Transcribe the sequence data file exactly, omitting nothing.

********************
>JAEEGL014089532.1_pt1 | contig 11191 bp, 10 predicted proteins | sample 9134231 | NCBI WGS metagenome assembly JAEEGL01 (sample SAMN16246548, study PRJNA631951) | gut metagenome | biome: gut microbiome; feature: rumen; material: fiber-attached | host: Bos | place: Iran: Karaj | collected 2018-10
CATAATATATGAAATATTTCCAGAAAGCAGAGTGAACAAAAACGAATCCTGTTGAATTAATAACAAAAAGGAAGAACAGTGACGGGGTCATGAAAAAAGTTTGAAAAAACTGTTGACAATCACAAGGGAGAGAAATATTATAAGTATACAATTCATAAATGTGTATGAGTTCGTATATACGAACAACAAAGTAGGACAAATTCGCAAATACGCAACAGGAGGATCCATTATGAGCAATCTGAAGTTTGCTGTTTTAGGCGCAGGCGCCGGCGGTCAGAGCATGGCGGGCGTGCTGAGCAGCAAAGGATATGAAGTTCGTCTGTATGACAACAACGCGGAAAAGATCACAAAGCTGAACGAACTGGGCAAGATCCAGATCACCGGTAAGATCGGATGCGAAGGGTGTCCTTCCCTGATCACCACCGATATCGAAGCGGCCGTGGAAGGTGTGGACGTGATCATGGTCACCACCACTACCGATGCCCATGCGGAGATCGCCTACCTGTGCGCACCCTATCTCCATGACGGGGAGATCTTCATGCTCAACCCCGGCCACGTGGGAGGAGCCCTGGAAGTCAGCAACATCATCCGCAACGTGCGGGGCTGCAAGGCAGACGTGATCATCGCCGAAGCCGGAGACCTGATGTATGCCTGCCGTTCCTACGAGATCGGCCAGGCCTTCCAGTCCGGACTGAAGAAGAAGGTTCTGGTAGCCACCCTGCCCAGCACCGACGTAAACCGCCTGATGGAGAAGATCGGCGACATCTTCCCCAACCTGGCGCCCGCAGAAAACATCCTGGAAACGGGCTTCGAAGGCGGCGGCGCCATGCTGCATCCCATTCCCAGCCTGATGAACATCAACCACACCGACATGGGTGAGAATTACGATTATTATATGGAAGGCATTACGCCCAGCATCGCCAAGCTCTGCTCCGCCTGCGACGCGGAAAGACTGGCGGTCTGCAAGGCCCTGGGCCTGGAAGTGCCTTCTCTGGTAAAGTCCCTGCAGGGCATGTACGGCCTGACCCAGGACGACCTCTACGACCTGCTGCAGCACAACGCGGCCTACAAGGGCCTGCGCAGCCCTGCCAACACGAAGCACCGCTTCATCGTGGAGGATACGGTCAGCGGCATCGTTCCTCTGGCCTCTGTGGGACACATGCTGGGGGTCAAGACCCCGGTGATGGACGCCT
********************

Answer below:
>JAEEGL014089532.1_pt1 | contig 11191 bp, 10 predicted proteins | sample 9134231 | NCBI WGS metagenome assembly JAEEGL01 (sample SAMN16246548, study PRJNA631951) | gut metagenome | biome: gut microbiome; feature: rumen; material: fiber-attached | host: Bos | place: Iran: Karaj | collected 2018-10
CATAATATATGAAATATTTCCAGAAAGCAGAGTGAACAAAAACGAATCCTGTTGAATTAATAACAAAAAGGAAGAACAGTGACGGGGTCATGAAAAAAGTTTGAAAAAACTGTTGACAATCACAAGGGAGAGAAATATTATAAGTATACAATTCATAAATGTGTATGAGTTCGTATATACGAACAACAAAGTAGGACAAATTCGCAAATACGCAACAGGAGGATCCATTATGAGCAATCTGAAGTTTGCTGTTTTAGGCGCAGGCGCCGGCGGTCAGAGCATGGCGGGCGTGCTGAGCAGCAAAGGATATGAAGTTCGTCTGTATGACAACAACGCGGAAAAGATCACAAAGCTGAACGAACTGGGCAAGATCCAGATCACCGGTAAGATCGGATGCGAAGGGTGTCCTTCCCTGATCACCACCGATATCGAAGCGGCCGTGGAAGGTGTGGACGTGATCATGGTCACCACCACTACCGATGCCCATGCGGAGATCGCCTACCTGTGCGCACCCTATCTCCATGACGGGGAGATCTTCATGCTCAACCCCGGCCACGTGGGAGGAGCCCTGGAAGTCAGCAACATCATCCGCAACGTGCGGGGCTGCAAGGCAGACGTGATCATCGCCGAAGCCGGAGACCTGATGTATGCCTGCCGTTCCTACGAGATCGGCCAGGCCTTCCAGTCCGGACTGAAGAAGAAGGTTCTGGTAGCCACCCTGCCCAGCACCGACGTAAACCGCCTGATGGAGAAGATCGGCGACATCTTCCCCAACCTGGCGCCCGCAGAAAACATCCTGGAAACGGGCTTCGAAGGCGGCGGCGCCATGCTGCATCCCATTCCCAGCCTGATGAACATCAACCACACCGACATGGGTGAGAATTACGATTATTATATGGAAGGCATTACGCCCAGCATCGCCAAGCTCTGCTCCGCCTGCGACGCGGAAAGACTGGCGGTCTGCAAGGCCCTGGGCCTGGAAGTGCCTTCTCTGGTAAAGTCCCTGCAGGGCATGTACGGCCTGACCCAGGACGACCTCTACGACCTGCTGCAGCACAACGCGGCCTACAAGGGCCTGCGCAGCCCTGCCAACACGAAGCACCGCTTCATCGTGGAGGATACGGTCAGCGGCATCGTTCCTCTGGCCTCTGTGGGACACATGCTGGGGGTCAAGACCCCGGTGATGGACGCCT